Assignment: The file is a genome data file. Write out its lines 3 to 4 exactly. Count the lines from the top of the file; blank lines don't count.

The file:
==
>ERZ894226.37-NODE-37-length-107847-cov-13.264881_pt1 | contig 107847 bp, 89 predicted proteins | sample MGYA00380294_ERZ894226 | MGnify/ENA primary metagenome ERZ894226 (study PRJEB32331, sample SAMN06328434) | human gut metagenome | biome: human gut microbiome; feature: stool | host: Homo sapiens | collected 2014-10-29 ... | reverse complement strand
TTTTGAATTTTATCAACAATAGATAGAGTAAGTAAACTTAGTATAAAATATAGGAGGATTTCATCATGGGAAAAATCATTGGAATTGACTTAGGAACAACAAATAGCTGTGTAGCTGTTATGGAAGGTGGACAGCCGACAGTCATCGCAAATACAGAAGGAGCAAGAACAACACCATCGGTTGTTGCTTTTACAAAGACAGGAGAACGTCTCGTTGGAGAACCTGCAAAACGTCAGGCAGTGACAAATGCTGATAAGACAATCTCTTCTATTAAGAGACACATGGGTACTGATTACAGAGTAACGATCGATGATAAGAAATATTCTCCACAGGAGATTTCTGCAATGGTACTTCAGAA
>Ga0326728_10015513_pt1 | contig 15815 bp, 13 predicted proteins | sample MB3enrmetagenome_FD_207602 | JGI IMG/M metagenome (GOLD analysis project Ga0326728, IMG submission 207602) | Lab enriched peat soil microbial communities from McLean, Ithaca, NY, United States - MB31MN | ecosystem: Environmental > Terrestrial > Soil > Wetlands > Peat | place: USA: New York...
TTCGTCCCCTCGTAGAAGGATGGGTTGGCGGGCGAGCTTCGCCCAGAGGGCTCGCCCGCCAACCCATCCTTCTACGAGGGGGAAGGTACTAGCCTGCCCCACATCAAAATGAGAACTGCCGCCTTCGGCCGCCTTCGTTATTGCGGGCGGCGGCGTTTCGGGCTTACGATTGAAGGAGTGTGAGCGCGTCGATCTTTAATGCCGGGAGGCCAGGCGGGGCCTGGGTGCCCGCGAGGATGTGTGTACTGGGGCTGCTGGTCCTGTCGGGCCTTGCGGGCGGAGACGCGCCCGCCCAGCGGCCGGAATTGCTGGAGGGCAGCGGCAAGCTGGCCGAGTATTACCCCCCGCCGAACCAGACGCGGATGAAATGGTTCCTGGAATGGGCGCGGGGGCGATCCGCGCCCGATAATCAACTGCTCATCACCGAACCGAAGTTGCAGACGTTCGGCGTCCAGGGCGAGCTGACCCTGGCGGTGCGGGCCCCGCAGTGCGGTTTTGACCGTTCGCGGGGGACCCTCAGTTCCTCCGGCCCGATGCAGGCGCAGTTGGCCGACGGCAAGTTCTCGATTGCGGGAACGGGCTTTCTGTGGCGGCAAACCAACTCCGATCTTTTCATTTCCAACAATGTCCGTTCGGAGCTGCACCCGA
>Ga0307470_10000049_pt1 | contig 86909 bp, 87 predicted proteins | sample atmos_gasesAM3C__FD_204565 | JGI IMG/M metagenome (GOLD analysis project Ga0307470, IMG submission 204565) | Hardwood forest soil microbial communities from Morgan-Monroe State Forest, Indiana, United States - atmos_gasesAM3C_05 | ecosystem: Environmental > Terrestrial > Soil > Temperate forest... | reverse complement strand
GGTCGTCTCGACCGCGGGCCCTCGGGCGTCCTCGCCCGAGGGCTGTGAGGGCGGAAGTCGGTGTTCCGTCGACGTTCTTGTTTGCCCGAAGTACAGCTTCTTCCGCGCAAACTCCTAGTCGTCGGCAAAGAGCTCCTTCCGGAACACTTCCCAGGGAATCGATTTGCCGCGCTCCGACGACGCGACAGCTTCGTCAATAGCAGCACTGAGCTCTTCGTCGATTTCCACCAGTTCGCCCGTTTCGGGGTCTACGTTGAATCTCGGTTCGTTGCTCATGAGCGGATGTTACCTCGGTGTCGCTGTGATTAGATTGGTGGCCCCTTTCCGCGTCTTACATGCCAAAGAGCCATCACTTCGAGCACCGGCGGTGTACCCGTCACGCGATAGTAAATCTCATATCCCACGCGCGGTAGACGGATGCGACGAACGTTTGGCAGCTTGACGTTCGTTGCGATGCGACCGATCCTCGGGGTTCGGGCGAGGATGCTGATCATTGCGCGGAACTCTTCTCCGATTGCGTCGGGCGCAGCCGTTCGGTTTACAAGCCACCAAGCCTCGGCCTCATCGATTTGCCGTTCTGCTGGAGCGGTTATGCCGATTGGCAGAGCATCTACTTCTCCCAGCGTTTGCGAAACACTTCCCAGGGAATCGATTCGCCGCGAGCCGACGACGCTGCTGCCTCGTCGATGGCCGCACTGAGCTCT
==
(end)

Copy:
>Ga0326728_10015513_pt1 | contig 15815 bp, 13 predicted proteins | sample MB3enrmetagenome_FD_207602 | JGI IMG/M metagenome (GOLD analysis project Ga0326728, IMG submission 207602) | Lab enriched peat soil microbial communities from McLean, Ithaca, NY, United States - MB31MN | ecosystem: Environmental > Terrestrial > Soil > Wetlands > Peat | place: USA: New York...
TTCGTCCCCTCGTAGAAGGATGGGTTGGCGGGCGAGCTTCGCCCAGAGGGCTCGCCCGCCAACCCATCCTTCTACGAGGGGGAAGGTACTAGCCTGCCCCACATCAAAATGAGAACTGCCGCCTTCGGCCGCCTTCGTTATTGCGGGCGGCGGCGTTTCGGGCTTACGATTGAAGGAGTGTGAGCGCGTCGATCTTTAATGCCGGGAGGCCAGGCGGGGCCTGGGTGCCCGCGAGGATGTGTGTACTGGGGCTGCTGGTCCTGTCGGGCCTTGCGGGCGGAGACGCGCCCGCCCAGCGGCCGGAATTGCTGGAGGGCAGCGGCAAGCTGGCCGAGTATTACCCCCCGCCGAACCAGACGCGGATGAAATGGTTCCTGGAATGGGCGCGGGGGCGATCCGCGCCCGATAATCAACTGCTCATCACCGAACCGAAGTTGCAGACGTTCGGCGTCCAGGGCGAGCTGACCCTGGCGGTGCGGGCCCCGCAGTGCGGTTTTGACCGTTCGCGGGGGACCCTCAGTTCCTCCGGCCCGATGCAGGCGCAGTTGGCCGACGGCAAGTTCTCGATTGCGGGAACGGGCTTTCTGTGGCGGCAAACCAACTCCGATCTTTTCATTTCCAACAATGTCCGTTCGGAGCTGCACCCGA